A lot of your work is very ambitious in its design – the graffiti that appeared around Bath for hero without a face, or a number of the visual elements in Paying the Piper, for example, but it is often achieved with little to no budget. What inspires your approach to your method of creative problem-solving, and is it limited or helped by financial restraints?

Creative problem-solving is definitely helped by having limitations, be they monetary or otherwise, but it definitely doesn’t feel like that when you are in the middle of it. A big part of the creative process for me is avoiding the instinct to try and hide the fact that budgets were low or ideas were compromised, when actually the creative decisions that come about by embracing those things are some of the most engaging elements. It is a tough voice to silence but once I found that I could get over that hurdle, it was much easier to also embrace the ambitious nature of some of the work at the same time. Once I had gotten there it was a real joy to discover that there were things that I could get away with that other companies just couldn’t. It’s a really exciting wave to ride.

Aim Low operates from your base in Bristol – what are the benefits of being a creative in that city, as opposed to London, which everyone seems to automatically gravitate towards?

I love being in Bristol as I find the city really inspiring. Part of why Aim Low projects are so diverse is also down to the city being so diverse and that being reflected in the city’s creative output. There is something really accessible about the work being produced here that I think helps people feel that there is no barrier to entry when it comes to working as a creative. This is something that I have really come to appreciate more now that we have been showing our work further afield and touring with work.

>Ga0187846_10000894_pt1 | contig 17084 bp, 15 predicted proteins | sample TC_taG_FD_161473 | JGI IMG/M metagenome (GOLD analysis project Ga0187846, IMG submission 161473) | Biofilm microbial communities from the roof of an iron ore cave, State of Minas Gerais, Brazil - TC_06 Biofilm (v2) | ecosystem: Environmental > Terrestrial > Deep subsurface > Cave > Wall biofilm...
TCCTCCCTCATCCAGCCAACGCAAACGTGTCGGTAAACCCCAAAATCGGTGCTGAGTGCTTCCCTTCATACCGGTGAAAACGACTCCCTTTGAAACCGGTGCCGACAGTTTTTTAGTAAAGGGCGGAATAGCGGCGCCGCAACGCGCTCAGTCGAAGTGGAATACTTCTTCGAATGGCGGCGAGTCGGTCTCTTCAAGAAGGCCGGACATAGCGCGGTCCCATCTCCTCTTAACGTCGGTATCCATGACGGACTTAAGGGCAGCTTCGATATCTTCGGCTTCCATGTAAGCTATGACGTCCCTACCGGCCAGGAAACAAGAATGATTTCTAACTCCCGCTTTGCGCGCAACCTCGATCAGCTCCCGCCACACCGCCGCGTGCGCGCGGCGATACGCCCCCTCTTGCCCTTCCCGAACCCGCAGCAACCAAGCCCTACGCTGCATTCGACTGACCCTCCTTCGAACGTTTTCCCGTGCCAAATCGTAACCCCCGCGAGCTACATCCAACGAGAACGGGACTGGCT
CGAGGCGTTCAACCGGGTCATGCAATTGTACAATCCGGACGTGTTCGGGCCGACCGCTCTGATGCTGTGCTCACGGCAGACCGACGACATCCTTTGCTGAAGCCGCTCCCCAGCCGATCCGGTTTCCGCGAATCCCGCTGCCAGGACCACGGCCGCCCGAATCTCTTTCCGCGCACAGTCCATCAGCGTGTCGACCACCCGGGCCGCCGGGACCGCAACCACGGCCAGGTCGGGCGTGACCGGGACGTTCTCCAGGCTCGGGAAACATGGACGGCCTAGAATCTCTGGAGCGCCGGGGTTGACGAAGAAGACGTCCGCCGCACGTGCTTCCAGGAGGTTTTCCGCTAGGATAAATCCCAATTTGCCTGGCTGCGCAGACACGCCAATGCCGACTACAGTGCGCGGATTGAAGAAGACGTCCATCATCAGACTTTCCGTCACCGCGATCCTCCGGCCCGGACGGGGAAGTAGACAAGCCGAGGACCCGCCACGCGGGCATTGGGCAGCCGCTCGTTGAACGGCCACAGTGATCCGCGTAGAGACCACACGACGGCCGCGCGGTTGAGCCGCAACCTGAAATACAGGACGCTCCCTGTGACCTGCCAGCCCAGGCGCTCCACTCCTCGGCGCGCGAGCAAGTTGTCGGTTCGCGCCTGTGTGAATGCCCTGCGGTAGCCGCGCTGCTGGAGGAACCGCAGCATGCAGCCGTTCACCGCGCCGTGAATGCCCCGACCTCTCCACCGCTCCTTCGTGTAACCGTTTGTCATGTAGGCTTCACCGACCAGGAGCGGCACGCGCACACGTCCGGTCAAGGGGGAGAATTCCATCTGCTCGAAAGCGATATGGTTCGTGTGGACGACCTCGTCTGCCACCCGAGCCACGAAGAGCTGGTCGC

What were you up to before the theatre shutdown?

As a company the shutdown has really taken away with one hand and given with the other. On one hand we were in the middle of some design and promotional work for another company that is still hoping to launch soon, as well as a live project collaborating with an artist we have worked with before. Both of which have had to be delayed until we are able to get back to functioning more normally. On the other hand we have some larger film projects we have been working on over the past few months, so we have been able to take more time in the pre-production phase. That thankfully has felt like a real luxury – being able to take more time than we would have had lockdown not taken place.

How have you been coping with this new existence of social distancing and staying indoors?

I would be lying if I was to say that it hasn’t been a challenge, but we have been very fortunate to be able to use this time as an opportunity rather than a hindrance. We have also been lucky that a lot of the equipment that we use for podcasts and video production have come in handy when remaining social online. That being said, it definitely feels like we are being held hostage by our internet router and as soon as the lights stop flashing we’ll really be in trouble.

What’s your top tip for other creatives struggling with quarantine life?